The drought persists. This summer was the hottest on record. Last month, a National Weather Service meteorologist called the chance of adequate winter rainfall this year “a crapshoot.”
Farmers in the Central Valley are pumping groundwater like there’s no tomorrow. And they may not be wrong; it’s not for nothing that the rest of the world ratified the Paris climate accord on Wednesday.
Thank heaven Californians finally have gotten serious about water conservation – oh, wait.
On Wednesday, to the surprise of pretty much no one, state water authorities reported that the state is already backsliding on last year’s efforts to cut water consumption. Savings were only 18 percent below the 2013 baseline level, compared with 27 percent last year.
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Apparently buoyed by the State Water Resources Control Board’s risky decision in May to relax conservation standards in most urban water districts, Californians have reopened the tap, never mind the mission-critical extent to which the state’s water crisis continues.
This could have been avoided. The 2015 conservation mandate ordered by Gov. Jerry Brown made it clear that the situation was urgent. And, not incidentally, the mandate worked.
This is a new world. Human nature is what it is. And hoping for the best won’t make the heat less hot or the drought less brutal.
Californians had all but ignored Brown the year before when he called for voluntary conservation. It took a state of emergency and a news conference held on bare Sierra dirt that should have been covered in snowpack before some parts of the state were willing to break out the low-flow toilets and drought-tolerant landscape. And when everyone pitched in, the results were quite good.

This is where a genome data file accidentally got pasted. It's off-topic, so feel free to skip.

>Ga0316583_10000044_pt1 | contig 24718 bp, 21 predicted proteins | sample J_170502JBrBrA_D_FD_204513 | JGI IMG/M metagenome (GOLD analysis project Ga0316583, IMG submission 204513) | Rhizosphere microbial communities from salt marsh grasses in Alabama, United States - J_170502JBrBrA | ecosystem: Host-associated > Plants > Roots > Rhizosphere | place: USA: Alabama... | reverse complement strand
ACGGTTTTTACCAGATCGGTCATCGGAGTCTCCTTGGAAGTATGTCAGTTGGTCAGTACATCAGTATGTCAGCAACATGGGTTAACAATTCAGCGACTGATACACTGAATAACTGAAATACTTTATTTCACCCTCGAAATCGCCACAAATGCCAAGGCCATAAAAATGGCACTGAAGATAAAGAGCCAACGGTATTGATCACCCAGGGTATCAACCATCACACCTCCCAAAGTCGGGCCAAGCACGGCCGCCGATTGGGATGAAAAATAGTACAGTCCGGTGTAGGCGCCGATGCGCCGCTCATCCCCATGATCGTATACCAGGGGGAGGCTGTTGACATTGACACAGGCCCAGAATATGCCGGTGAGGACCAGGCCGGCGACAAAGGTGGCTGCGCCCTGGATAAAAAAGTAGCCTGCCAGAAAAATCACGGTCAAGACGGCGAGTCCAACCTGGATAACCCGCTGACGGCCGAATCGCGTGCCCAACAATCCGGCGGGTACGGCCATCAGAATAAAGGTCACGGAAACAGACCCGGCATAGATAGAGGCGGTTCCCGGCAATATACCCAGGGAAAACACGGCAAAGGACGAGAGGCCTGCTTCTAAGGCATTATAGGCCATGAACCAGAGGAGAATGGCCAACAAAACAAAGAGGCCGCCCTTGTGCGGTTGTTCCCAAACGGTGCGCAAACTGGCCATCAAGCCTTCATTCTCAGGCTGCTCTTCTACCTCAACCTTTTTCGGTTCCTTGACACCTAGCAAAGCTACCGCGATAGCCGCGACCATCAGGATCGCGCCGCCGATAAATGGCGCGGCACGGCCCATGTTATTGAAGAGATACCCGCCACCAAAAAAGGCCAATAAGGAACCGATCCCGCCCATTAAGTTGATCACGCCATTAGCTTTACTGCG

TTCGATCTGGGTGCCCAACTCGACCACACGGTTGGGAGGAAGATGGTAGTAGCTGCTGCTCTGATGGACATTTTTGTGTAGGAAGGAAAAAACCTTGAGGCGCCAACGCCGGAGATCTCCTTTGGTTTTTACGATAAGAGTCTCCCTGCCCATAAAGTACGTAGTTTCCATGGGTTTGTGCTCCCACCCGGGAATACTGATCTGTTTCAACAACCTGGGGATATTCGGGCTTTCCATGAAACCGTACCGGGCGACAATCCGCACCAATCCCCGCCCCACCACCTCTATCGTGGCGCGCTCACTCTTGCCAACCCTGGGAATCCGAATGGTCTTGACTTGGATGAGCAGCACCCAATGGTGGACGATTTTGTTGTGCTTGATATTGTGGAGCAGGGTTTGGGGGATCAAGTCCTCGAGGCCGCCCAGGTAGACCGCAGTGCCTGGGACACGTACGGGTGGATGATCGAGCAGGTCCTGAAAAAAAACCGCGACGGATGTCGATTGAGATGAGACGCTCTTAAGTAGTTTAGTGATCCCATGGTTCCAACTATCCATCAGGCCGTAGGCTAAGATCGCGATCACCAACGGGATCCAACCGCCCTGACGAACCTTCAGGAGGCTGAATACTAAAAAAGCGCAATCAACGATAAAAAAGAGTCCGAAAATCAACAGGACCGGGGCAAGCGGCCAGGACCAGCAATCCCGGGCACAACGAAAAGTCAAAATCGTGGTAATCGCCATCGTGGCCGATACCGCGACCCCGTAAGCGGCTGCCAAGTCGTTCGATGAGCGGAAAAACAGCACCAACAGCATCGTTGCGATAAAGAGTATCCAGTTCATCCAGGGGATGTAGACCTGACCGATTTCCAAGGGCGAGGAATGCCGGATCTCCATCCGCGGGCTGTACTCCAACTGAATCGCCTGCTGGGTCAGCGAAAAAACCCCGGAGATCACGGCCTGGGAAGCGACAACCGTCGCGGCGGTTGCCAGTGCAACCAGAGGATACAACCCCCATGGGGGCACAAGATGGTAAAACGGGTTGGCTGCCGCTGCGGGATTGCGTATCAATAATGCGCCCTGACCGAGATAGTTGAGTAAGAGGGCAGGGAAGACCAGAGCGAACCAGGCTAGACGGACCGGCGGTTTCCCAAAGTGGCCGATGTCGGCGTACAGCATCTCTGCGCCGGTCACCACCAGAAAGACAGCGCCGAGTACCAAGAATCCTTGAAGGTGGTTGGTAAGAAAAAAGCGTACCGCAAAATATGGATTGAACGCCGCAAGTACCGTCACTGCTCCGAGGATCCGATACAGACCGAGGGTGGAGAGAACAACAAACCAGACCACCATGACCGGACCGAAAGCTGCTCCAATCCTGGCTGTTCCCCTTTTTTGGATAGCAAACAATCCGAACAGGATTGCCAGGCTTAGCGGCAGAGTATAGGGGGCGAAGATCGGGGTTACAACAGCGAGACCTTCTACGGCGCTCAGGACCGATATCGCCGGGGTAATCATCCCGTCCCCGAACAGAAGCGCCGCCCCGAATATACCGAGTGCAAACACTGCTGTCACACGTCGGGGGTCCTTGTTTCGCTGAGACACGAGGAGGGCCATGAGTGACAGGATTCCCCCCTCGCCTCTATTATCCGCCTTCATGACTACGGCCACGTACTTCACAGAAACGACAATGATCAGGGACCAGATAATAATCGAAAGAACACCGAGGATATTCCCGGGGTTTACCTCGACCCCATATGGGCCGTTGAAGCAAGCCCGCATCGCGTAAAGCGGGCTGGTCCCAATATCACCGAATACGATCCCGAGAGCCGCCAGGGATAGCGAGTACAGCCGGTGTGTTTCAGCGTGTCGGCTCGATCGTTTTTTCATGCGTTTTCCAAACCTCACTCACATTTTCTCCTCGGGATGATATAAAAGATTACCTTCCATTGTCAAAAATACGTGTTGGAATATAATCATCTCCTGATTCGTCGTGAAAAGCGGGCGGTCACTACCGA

Rather than taking that experience to heart, however, the state water board lifted the mandates at the first whiff of real pressure, when last year’s El Niño system delivered some precipitation. It wasn’t enough, by a long shot, but memories are short.
Instead of the 25 percent average cuts that had been required, urban water districts won permission to “self-certify” conservation targets, based on their three-year projected supply of water. Within hours, some of the state’s 400 water districts scrapped conservation altogether.
And, lo. Behold this week’s results.
No one wants to be stern. But the spikes in water use in districts such as Folsom, San Juan and Sacramento County make it clear that good intentions aren’t going to move the needle.
And while water board chair Felicia Marcus is accurate in noting that the 18 percent savings logged this year is still “a lot of water,” it isn’t enough, particularly when parts of California clearly can’t get past the belief that conservation just isn’t their job.
This is a new world, as the climate accord underscores. And hoping for the best won’t make the heat less hot or the drought less brutal or human nature any less human.
If California is to hold onto the historic strides it has made in saving water, the water conservation mandate should be restored.